Laser vibrometry system

 © Technisches Museum Wien, Photo: Peter Sedlaczek
Collection Area
Technical and Scientific Principles
Physical/Chemical Fundamentals
1990 - 1999
At the moment this object is not published in the museum.

Acoustic oscillations and vibrations can only rarely be seen with the naked eye. However, they can be made visible using a measuring device and a computer.

A laser vibrometer works in a similar way to the laser speed cameras used by the police: A laser beam is aimed at the object and the reflected light is analysed. Its properties change slightly due to the Doppler effect, as there is surface movement caused by the vibration. A computer connected to the measuring head registers these changes and combines them to form a vibration pattern. If the laser is moved over the surface in lines (scanning vibrometer), a vibration pattern of the entire body is obtained.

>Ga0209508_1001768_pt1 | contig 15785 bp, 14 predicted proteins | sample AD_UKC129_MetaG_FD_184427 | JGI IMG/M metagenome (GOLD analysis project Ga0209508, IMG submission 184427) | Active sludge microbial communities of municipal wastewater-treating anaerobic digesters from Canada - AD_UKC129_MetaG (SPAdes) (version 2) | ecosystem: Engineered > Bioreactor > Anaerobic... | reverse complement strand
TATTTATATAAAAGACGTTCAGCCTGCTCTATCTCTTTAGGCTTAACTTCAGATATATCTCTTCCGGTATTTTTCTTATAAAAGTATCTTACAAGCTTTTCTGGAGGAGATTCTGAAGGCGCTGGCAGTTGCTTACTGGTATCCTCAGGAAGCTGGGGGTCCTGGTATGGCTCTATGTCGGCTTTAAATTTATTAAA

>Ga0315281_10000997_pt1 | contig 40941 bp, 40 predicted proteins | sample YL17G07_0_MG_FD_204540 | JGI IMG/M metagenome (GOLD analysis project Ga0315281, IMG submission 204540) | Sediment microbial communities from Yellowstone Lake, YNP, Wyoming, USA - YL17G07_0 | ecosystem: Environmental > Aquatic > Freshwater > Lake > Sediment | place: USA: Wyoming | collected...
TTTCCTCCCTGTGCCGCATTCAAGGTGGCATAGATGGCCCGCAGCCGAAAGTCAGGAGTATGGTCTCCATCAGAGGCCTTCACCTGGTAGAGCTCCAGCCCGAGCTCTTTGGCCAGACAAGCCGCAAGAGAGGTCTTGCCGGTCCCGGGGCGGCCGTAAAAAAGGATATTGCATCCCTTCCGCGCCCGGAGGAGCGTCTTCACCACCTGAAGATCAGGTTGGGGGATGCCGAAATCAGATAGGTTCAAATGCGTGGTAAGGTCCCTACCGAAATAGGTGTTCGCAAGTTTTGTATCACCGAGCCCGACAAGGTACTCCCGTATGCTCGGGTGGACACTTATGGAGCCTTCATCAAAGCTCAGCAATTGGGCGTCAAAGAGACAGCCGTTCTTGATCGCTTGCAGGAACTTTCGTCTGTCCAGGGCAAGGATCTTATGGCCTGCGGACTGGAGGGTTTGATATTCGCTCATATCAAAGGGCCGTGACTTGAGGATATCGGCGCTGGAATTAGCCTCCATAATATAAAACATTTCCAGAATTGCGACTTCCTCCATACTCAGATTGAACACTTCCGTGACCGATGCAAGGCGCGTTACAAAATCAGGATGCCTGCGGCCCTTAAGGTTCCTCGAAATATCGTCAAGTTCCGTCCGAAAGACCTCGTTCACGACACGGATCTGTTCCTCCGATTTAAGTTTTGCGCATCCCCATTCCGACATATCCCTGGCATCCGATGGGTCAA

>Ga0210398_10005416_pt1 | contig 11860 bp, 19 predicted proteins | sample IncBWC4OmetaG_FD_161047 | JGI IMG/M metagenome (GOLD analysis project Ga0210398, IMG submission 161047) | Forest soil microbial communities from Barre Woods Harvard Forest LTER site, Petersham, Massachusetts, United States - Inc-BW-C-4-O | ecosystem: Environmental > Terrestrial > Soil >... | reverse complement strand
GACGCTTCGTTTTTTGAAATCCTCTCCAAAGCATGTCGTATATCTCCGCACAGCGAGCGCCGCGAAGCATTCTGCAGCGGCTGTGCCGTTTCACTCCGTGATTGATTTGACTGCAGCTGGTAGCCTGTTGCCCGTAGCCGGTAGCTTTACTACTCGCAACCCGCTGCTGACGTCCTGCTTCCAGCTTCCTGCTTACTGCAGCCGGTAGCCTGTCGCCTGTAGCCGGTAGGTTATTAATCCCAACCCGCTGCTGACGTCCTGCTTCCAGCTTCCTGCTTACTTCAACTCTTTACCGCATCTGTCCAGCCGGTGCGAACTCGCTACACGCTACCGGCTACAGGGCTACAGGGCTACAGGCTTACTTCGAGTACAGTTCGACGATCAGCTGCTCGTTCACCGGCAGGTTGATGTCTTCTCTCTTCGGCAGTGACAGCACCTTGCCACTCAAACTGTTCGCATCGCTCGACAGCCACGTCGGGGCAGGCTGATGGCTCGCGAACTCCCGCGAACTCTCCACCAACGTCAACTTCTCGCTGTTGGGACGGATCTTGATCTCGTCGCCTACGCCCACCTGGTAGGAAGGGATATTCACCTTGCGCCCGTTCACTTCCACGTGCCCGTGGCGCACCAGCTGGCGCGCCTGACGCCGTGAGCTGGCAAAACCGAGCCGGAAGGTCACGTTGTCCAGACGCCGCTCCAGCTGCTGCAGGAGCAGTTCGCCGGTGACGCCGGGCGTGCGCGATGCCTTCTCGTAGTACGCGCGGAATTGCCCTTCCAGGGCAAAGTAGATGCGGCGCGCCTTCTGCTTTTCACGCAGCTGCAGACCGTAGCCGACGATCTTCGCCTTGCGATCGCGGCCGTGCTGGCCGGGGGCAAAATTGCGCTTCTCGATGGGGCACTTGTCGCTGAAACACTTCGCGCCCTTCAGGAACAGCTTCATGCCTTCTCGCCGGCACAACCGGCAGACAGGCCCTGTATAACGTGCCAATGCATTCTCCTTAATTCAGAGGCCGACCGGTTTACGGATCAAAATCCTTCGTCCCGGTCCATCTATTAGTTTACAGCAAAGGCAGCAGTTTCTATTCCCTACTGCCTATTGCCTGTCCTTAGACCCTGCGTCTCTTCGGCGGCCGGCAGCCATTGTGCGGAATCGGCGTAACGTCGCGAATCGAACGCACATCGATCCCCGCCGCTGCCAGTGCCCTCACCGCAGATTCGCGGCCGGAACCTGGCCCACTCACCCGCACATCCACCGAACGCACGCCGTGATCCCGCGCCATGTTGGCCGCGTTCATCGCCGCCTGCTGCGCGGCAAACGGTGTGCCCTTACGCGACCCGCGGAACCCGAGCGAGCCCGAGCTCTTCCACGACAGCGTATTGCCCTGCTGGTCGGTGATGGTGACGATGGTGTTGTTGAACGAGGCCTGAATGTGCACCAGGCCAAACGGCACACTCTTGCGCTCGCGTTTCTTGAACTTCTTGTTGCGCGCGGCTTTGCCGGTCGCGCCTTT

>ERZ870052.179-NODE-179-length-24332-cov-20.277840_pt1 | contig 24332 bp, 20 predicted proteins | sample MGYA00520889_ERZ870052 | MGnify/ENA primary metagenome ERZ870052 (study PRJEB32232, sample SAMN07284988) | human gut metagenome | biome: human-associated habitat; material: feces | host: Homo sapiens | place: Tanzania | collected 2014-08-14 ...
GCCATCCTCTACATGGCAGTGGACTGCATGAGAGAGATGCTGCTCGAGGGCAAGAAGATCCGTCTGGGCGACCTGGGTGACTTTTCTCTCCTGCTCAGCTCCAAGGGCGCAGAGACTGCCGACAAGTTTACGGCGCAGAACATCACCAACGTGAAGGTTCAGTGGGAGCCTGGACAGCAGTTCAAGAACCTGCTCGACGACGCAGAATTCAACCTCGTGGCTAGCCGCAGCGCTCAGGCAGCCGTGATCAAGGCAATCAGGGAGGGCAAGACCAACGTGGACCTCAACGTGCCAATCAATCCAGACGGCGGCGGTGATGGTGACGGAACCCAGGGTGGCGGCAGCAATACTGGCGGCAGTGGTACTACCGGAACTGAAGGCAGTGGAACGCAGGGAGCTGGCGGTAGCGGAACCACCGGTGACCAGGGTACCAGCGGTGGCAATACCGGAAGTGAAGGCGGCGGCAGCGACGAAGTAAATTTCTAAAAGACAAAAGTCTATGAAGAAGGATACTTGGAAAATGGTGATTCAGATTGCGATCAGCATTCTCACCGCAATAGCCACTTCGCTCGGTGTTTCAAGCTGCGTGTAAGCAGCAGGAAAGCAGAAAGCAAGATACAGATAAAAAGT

This image can even be animated using the computer. You can then see how the surface moves during vibration. This allows people to find out where in a car noise is produced through vibration, for example, or whether an eardrum is sufficiently mobile, or why the surface of paper in a paper-making machine has shiny areas due to off-centre smoothing rollers, etc. It can also be used for investigating the sound properties of musical instruments, as has often been the case in the Technisches Museum Wien (Vienna Technical Museum). 

Manufacturer: Polytech, Waldbrunn
Date of construction: 1993

Inv.Nr. 31276

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